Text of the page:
(11Dec2008) I resynchronized Jeff Hoffman's nicod.mm to the recent
label changes and made it an official part of set.mm. In connection
with this, the NAND connective (Sheffer stroke) was added to set.mm.
Jeff's original nicod.mm can be found at
http://groups.google.com/group/metamath
(18Nov2008) Some stragglers I missed in yesterday's change were
updated, so if you downloaded yesterday's set.mm, you should refresh it.
Old New
cdavalt cdaval
cdaval cdavali
unbnnt unbnn3
frsuct frsuc
fr0t fr0g
rdg0t rdg0g
ssonunit ssonuni
ssonuni ssonunii
eqtr3t eqtr3
eqtr2t eqtr2
eqtrt eqtr
3eqtr4r 3eqtr4ri
3eqtr3r 3eqtr3ri
3eqtr2r 3eqtr2ri
3eqtr4r 3eqtr4ri
3eqtr3r 3eqtr3ri
3bitr3r 3bitr3ri
3bitr4r 3bitr4ri
3bitr2r 3bitr2ri
biimpr biimpri
biimp biimpi
impbi impbii
(17Nov2008) Many labels in set.mm were changed to conform to the
following convention: an inference version of a theorem is now always
suffixed with "i", whereas the closed theorem version has no suffix.
For example, "subcli" and "subcl" are the new names for the old "subcl"
and "subclt" respectively.
Also, the inference versions of the various transitive laws now have an
"i" suffix, such as "eqtr3i" (for the old "eqtr3"), "bitr4i" (for the
old "bitr4"), etc. This will make them consistent with the "i"/"d"
convention for inferences and deductions ("eqtr3i"/"eqtr3d", etc.)
There were 1548 labels involved in this change. They are documented at
the top of the set.mm file.
For people used to the old labels, it will take some practice to get
used to this change, but I think it will be better in the long term
since the database now conforms to a single standard.
If anyone is using set.mm for something not in their sandboxes, you can
contact me for a script that updates the labels with these changes.
(14Nov2008) The following frequentlyused theorems were renamed for
better consistency and to avoid confusion with negative numbers (thanks
to Stefan Allan for the suggestion):
Old New
nega notnot2
negai notnotri
negb notnot1
negbi notnoti
negbii notbii
negbid notbid
pm4.13 notnot
pm4.11 notbi
(8Sep2008) Although at first glance expimpd and expdimp seem rather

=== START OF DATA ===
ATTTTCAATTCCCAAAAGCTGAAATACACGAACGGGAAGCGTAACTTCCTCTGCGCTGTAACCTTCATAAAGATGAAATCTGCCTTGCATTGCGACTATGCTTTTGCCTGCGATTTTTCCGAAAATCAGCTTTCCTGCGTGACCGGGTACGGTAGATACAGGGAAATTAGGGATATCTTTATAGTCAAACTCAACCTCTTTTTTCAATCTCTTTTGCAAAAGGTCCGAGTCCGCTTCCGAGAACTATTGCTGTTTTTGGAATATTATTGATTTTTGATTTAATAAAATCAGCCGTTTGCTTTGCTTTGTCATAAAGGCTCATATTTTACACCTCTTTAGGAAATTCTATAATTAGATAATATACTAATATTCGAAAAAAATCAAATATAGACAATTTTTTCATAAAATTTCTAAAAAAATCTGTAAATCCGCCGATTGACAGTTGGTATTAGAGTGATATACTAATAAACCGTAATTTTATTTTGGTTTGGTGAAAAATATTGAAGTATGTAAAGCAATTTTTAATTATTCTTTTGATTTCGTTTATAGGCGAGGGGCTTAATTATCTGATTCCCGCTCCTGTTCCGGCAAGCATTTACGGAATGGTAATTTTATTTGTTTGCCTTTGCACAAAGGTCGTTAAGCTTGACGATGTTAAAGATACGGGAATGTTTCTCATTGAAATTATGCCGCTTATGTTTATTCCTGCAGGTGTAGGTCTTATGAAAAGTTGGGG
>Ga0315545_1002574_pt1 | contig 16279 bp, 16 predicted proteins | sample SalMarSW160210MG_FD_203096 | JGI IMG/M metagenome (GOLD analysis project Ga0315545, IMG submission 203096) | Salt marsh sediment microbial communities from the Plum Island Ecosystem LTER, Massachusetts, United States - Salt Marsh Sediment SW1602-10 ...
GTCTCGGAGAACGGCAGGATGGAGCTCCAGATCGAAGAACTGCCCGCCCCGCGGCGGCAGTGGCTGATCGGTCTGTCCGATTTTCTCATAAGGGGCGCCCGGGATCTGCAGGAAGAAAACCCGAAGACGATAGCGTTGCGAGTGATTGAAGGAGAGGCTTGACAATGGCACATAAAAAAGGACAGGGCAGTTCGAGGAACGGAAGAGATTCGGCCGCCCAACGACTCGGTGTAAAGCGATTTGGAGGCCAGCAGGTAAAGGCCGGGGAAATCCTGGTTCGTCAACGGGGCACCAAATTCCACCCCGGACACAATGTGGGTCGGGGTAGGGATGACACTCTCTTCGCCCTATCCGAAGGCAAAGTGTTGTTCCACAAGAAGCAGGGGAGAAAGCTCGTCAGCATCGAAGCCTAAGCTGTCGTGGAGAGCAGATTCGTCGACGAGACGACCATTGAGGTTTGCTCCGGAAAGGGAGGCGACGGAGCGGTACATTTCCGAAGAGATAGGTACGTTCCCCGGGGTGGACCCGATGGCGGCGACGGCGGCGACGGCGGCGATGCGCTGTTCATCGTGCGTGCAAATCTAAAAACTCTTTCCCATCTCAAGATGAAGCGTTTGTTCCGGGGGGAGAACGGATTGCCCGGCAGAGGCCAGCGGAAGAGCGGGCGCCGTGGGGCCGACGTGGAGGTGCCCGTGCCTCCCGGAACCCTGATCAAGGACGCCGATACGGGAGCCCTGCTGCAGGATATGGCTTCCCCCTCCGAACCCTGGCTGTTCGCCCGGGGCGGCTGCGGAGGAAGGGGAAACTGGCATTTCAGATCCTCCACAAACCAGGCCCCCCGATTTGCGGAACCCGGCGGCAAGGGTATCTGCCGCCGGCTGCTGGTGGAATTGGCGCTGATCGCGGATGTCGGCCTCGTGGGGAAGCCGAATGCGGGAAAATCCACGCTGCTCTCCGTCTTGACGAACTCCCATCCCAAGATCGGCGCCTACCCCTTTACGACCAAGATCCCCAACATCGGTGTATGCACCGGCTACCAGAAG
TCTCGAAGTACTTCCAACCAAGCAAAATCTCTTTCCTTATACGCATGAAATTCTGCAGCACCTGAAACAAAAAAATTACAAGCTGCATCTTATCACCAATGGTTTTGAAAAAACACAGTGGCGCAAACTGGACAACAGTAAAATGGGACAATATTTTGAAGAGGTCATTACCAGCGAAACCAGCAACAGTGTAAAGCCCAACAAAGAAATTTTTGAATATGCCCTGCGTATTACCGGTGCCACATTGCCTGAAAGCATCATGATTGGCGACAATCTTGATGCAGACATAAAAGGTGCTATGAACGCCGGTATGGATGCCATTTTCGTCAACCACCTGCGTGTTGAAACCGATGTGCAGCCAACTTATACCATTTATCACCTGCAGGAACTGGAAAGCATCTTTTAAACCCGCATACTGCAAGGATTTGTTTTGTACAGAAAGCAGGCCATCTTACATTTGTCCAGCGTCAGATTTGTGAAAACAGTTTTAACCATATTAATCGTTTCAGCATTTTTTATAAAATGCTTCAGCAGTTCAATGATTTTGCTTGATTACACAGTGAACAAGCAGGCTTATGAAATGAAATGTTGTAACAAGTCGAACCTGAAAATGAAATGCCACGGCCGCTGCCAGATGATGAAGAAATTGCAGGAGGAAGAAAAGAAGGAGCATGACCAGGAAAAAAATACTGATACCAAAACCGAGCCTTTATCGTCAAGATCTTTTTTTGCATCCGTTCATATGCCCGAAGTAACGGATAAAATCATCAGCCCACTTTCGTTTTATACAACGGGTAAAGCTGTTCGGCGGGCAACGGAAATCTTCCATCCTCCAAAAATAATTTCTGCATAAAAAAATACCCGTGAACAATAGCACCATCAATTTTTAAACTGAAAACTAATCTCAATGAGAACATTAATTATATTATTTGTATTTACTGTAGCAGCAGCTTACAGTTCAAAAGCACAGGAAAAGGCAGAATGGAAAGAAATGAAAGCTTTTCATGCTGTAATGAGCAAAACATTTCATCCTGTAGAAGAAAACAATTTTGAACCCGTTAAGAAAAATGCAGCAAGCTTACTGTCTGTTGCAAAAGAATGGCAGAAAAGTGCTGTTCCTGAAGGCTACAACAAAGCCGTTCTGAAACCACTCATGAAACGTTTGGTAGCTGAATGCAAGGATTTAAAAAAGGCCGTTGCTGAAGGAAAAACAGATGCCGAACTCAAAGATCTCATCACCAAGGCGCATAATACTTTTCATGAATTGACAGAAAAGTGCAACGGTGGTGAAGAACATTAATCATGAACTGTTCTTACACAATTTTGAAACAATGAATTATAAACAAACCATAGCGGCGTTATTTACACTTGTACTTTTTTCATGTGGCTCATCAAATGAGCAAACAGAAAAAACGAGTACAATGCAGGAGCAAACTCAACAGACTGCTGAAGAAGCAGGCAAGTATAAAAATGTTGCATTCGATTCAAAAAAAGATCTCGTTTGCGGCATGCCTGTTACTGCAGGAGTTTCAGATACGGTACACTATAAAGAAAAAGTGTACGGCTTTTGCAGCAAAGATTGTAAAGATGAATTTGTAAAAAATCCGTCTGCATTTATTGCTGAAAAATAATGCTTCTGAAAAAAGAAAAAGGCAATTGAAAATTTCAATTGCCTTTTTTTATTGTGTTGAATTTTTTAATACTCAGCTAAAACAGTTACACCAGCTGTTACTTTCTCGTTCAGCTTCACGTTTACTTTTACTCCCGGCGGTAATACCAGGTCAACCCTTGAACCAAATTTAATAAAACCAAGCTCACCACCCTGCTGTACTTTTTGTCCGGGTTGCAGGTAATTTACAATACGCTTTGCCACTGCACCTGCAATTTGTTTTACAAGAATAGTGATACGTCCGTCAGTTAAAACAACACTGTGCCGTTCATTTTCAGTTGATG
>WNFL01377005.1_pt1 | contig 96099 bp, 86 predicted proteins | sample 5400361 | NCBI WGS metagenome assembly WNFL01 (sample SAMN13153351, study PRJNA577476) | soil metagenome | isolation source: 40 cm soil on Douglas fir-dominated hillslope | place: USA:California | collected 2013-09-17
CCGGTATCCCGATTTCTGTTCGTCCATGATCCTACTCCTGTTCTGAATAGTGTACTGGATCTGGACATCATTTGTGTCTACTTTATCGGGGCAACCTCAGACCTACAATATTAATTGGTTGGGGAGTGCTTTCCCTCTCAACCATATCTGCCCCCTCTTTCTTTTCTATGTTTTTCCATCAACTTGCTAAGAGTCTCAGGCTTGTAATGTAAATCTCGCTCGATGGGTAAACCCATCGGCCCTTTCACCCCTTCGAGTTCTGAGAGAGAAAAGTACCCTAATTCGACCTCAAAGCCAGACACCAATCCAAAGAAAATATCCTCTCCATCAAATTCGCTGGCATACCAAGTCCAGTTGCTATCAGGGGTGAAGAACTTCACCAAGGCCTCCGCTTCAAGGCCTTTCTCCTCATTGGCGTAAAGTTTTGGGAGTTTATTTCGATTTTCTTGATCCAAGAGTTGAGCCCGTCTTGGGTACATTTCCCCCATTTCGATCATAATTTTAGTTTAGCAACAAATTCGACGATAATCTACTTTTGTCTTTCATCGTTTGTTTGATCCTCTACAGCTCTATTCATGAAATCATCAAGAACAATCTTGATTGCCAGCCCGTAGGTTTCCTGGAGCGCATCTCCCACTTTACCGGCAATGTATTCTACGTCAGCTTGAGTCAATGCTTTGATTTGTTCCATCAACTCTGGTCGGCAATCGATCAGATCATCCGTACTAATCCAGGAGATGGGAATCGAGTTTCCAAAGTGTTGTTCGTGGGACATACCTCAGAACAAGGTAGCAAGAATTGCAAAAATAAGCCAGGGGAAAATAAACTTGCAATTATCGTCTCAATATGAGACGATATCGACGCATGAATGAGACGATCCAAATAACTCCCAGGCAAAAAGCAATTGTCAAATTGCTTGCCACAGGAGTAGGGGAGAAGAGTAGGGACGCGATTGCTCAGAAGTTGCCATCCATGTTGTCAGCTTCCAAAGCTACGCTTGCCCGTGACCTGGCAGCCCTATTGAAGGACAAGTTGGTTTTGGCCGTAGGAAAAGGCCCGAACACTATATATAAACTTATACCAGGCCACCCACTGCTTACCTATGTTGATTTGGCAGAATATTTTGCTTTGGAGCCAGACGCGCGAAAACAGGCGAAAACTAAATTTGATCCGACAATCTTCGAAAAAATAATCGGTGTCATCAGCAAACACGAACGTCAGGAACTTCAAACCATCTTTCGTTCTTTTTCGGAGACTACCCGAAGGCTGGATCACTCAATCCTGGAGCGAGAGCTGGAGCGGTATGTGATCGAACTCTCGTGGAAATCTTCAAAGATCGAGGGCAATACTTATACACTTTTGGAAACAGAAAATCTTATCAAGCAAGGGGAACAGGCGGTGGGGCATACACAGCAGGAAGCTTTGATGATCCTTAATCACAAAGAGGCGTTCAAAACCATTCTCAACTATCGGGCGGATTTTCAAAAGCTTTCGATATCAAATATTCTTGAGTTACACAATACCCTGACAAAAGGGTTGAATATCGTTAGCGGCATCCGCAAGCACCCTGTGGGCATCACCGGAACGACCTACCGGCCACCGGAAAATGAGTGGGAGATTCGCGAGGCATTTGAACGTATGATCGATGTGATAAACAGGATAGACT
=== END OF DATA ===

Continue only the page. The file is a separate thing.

specialized, they actually amazingly shorten over 80 proofs, so with
them the net size of set.mm is reduced.
(1Sep2008) I am phasing in "A e. Fin" in place of the current
"E. x e. om { A } ~~ x" to express "A is finite". The latter idiom is
now used frequently enough so that the net size of set.mm will hopefully
be reduced as a result.
(31Aug2008) I did a number of revisions to the Unicode font characters
so that all symbols now display in the Opera browser as well as Firefox.
(22May2008) Yesterday's derivation of axiom ax4 from the others
required new versions of axioms ax5 and ax6. The old versions were
renamed ax5o and ax6o. Theorems ax5o and ax6o derive axioms
ax5o/ax6o from the new ax5/ax6; theorems ax5 and ax6 show the
reverse derivations.
The organization of the axioms in set.mm has been changed. The new
complete set of nonredundant axioms is now introduced in a single place
in set.mm in a new section called "Predicate calculus axiomatization".
(Before, they were scattered throughout, introduced as they were
needed.) We immediately derive ax4 and the old ax5 and old ax6 (now
called ax5o and ax6o) as theorems ax4, ax5o, and ax6o.
The next section in set.mm, "Predicate calculus without distinct
variables", has the original gentle derivations from ax4, ax5o, and
ax6o, and eventually the equality theorems not needing ax17. The idea
here is that as long as an inexperienced reader accepts ax4 a priori,
there is no need to go through the advanced, $dusing proof of ax4.
This also provides us with more meaningful "proved from axioms" lists
for the section without distinct variables, without mention of the ax17
etc. used to prove ax4.
We finally introduce the "normal" use of ax17 in the section "Predicate
calculus with distinct variables" with essentially the same organization
as before.
The reason for proving ax4 at the beginning, and not after say the old
place where ax17 used to be, is to conform to the following convention,
mentioned in the comment of ax4:
Note: All predicate calculus axioms introduced from this point forward
are redundant. Immediately before their introduction, we prove them
from earlier axioms to demonstrate their redundancy. Specifically,
redundant axioms ~ ax4 , ~ ax5o , ~ ax6o , ~ ax9o , ~ ax10o ,
~ ax11o , ~ ax15 , and ~ ax16 are proved by theorems ~ ax4 , ~ ax5o ,
~ ax6o , ~ ax9o , ~ ax10o , ~ ax11o , ~ ax15 , and ~ ax16 .
so that the proof of theorem ax4 can't have an accidental circular